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Oracle® Clusterware Installation Guide
11g Release 1 (11.1) for Linux

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4 Configuring Oracle Clusterware Storage

This chapter describes the storage configuration tasks that you must complete before you start Oracle Universal Installer to install Oracle Clusterware.

This chapter contains the following topics:

4.1 Reviewing Storage Options for Oracle Clusterware Files

This section describes supported options for storing Oracle Clusterware.

4.1.1 Overview of Oracle Clusterware Storage Options

There are two ways of storing Oracle Clusterware files:

  • A supported shared file system: Supported file systems include the following:

    • A supported cluster file system

      Note:

      For information about how to download and configure OCFS2, refer to the following URL
      http://oss.oracle.com/projects/ocfs2/
      

      See Also:

      The Certify page on OracleMetalink for supported cluster file systems
    • Network File System (NFS): A file-level protocol that enables access and sharing of files

    See Also:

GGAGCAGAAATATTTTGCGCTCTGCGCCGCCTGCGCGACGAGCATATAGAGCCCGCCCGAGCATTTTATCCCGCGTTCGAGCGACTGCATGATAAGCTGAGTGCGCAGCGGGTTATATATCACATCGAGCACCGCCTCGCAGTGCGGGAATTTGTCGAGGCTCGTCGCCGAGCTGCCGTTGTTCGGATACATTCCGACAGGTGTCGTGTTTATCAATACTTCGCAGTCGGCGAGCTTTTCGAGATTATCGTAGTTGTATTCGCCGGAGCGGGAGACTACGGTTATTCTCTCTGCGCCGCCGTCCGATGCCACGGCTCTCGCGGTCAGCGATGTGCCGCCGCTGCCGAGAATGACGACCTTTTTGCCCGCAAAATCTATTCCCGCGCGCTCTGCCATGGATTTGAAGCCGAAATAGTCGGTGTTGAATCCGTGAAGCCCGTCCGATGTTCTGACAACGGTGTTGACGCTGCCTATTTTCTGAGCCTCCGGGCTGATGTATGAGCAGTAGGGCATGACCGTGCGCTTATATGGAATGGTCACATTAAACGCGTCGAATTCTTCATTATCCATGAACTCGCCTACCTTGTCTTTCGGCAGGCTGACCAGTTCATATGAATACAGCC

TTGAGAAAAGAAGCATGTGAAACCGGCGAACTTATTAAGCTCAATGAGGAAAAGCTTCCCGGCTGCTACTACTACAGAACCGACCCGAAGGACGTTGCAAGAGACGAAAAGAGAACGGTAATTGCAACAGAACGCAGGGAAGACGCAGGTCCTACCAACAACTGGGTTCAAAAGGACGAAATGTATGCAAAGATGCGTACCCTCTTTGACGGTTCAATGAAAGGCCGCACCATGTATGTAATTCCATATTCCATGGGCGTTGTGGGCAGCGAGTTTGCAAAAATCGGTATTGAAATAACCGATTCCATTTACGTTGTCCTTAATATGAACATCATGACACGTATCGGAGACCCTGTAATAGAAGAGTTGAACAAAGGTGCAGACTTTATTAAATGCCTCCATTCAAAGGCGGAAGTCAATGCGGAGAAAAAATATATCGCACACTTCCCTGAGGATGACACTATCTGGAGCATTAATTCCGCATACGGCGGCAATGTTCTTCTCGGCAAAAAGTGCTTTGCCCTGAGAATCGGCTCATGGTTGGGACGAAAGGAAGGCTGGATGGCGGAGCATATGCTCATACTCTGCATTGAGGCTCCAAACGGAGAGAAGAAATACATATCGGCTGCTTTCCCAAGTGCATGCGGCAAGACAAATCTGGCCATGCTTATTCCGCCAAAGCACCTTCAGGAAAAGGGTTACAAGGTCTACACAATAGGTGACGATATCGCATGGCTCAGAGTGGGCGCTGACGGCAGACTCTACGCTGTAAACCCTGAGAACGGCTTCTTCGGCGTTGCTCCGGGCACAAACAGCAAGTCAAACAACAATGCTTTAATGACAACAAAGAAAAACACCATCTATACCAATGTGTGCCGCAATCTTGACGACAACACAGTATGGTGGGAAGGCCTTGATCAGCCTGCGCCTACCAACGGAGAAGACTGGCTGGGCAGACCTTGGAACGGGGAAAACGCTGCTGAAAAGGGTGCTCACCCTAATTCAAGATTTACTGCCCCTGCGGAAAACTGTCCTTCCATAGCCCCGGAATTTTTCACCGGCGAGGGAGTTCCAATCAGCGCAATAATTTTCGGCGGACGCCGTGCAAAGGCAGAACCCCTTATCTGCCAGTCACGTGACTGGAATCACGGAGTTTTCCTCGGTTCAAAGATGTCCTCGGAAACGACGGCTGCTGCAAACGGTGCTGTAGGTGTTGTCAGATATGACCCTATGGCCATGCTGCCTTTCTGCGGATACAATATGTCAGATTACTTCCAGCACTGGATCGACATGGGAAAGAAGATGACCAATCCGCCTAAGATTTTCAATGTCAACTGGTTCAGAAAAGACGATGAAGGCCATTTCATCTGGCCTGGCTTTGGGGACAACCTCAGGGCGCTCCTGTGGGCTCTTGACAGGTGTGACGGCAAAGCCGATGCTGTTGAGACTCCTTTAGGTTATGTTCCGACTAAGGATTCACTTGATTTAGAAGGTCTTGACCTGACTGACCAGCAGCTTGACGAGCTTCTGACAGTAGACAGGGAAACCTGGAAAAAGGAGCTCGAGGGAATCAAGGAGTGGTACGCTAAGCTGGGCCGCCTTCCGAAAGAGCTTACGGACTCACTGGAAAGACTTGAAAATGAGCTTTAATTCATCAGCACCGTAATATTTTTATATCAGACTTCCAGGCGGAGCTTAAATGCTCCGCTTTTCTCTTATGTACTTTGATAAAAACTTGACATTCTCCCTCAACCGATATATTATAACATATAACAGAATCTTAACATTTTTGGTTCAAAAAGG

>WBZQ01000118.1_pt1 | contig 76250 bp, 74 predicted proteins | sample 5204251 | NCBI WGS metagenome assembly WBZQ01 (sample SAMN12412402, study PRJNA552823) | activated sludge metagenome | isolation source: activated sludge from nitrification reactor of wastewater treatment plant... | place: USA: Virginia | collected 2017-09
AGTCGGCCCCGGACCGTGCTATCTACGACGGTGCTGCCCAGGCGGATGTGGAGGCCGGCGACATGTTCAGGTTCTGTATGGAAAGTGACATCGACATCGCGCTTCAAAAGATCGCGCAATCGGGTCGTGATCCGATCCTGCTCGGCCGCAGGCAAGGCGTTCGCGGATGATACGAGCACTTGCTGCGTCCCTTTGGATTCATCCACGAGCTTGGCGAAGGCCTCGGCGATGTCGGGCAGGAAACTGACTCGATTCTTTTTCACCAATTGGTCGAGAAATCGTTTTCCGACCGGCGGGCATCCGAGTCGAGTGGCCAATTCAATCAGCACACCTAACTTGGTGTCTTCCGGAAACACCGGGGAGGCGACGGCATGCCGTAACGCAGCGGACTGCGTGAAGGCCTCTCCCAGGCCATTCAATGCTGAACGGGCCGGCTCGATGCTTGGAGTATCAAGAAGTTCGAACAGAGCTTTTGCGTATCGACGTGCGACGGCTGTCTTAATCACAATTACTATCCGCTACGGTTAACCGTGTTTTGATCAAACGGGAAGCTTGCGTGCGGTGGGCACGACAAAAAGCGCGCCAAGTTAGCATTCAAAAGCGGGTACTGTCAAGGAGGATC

The Certify page on OracleMetalink for supported Network Attached Storage (NAS) devices
  • Block or Raw Devices: Oracle Clusterware files can be placed on either Block or RAW devices based on shared disk partitions. Oracle recommends using Block devices for easier usage.

4.1.2 General Storage Considerations for Oracle Clusterware

For all installations, you must choose the storage option that you want to use for Oracle Clusterware files and Oracle Database files, or for Oracle Clusterware with Oracle Real Application Clusters databases (Oracle RAC). You do not have to use the same storage option for each file type.

Oracle Clusterware files include voting disks, used to monitor cluster node status, and Oracle Cluster Registry (OCR) which contains configuration information about the cluster. The voting disks and OCR are shared files on a cluster or network file system environment. If you do not use a cluster file system, then you must place these files on shared block devices or shared raw devices. Oracle Universal Installer (OUI) automatically initializes the OCR during the Oracle Clusterware installation.

For voting disk file placement, Oracle recommends that each voting disk is configured so that it does not share any hardware device or disk, or other single point of failure. Any node that does not have available to it an absolute majority of voting disks configured (more than half) will be restarted.